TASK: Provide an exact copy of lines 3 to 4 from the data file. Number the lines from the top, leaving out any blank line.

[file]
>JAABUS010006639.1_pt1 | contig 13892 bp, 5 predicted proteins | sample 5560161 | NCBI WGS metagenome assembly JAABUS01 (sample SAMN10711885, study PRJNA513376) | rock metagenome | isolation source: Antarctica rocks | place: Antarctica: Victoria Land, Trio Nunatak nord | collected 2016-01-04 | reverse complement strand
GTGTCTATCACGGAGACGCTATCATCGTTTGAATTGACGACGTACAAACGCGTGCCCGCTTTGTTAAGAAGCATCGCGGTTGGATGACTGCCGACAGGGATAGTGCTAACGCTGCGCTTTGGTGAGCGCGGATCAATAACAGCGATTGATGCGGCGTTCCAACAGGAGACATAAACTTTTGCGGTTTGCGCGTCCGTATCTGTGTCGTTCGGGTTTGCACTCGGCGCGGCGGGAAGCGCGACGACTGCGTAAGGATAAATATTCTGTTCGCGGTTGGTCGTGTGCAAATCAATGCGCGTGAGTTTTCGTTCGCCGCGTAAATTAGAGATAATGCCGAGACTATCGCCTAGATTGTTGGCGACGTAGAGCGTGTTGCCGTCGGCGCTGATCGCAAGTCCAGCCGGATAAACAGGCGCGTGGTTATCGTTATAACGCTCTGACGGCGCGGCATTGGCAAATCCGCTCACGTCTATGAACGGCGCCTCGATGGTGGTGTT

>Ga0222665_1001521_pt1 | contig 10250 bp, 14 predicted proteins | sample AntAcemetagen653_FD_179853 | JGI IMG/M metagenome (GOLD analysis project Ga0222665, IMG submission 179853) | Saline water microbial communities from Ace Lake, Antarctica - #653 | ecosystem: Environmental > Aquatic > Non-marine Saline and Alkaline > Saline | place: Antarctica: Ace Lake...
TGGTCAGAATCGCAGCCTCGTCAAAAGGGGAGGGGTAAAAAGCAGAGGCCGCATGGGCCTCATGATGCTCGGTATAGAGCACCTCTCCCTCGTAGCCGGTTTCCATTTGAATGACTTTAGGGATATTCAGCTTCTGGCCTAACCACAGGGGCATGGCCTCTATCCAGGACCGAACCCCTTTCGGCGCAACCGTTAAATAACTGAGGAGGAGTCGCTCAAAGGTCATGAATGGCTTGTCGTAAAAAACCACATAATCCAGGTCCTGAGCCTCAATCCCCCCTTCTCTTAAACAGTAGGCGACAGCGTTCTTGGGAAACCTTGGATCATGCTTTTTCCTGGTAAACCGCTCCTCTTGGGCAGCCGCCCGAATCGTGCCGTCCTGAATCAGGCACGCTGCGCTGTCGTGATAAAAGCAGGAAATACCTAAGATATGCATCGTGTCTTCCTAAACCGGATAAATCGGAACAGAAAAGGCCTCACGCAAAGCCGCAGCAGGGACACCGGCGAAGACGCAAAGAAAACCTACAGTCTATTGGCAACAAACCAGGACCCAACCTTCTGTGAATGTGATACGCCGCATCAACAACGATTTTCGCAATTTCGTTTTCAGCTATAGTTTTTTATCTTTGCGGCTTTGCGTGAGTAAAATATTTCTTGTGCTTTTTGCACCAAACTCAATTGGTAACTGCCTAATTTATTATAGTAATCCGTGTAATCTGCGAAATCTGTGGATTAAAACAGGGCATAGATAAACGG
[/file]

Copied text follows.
>Ga0222665_1001521_pt1 | contig 10250 bp, 14 predicted proteins | sample AntAcemetagen653_FD_179853 | JGI IMG/M metagenome (GOLD analysis project Ga0222665, IMG submission 179853) | Saline water microbial communities from Ace Lake, Antarctica - #653 | ecosystem: Environmental > Aquatic > Non-marine Saline and Alkaline > Saline | place: Antarctica: Ace Lake...
TGGTCAGAATCGCAGCCTCGTCAAAAGGGGAGGGGTAAAAAGCAGAGGCCGCATGGGCCTCATGATGCTCGGTATAGAGCACCTCTCCCTCGTAGCCGGTTTCCATTTGAATGACTTTAGGGATATTCAGCTTCTGGCCTAACCACAGGGGCATGGCCTCTATCCAGGACCGAACCCCTTTCGGCGCAACCGTTAAATAACTGAGGAGGAGTCGCTCAAAGGTCATGAATGGCTTGTCGTAAAAAACCACATAATCCAGGTCCTGAGCCTCAATCCCCCCTTCTCTTAAACAGTAGGCGACAGCGTTCTTGGGAAACCTTGGATCATGCTTTTTCCTGGTAAACCGCTCCTCTTGGGCAGCCGCCCGAATCGTGCCGTCCTGAATCAGGCACGCTGCGCTGTCGTGATAAAAGCAGGAAATACCTAAGATATGCATCGTGTCTTCCTAAACCGGATAAATCGGAACAGAAAAGGCCTCACGCAAAGCCGCAGCAGGGACACCGGCGAAGACGCAAAGAAAACCTACAGTCTATTGGCAACAAACCAGGACCCAACCTTCTGTGAATGTGATACGCCGCATCAACAACGATTTTCGCAATTTCGTTTTCAGCTATAGTTTTTTATCTTTGCGGCTTTGCGTGAGTAAAATATTTCTTGTGCTTTTTGCACCAAACTCAATTGGTAACTGCCTAATTTATTATAGTAATCCGTGTAATCTGCGAAATCTGTGGATTAAAACAGGGCATAGATAAACGG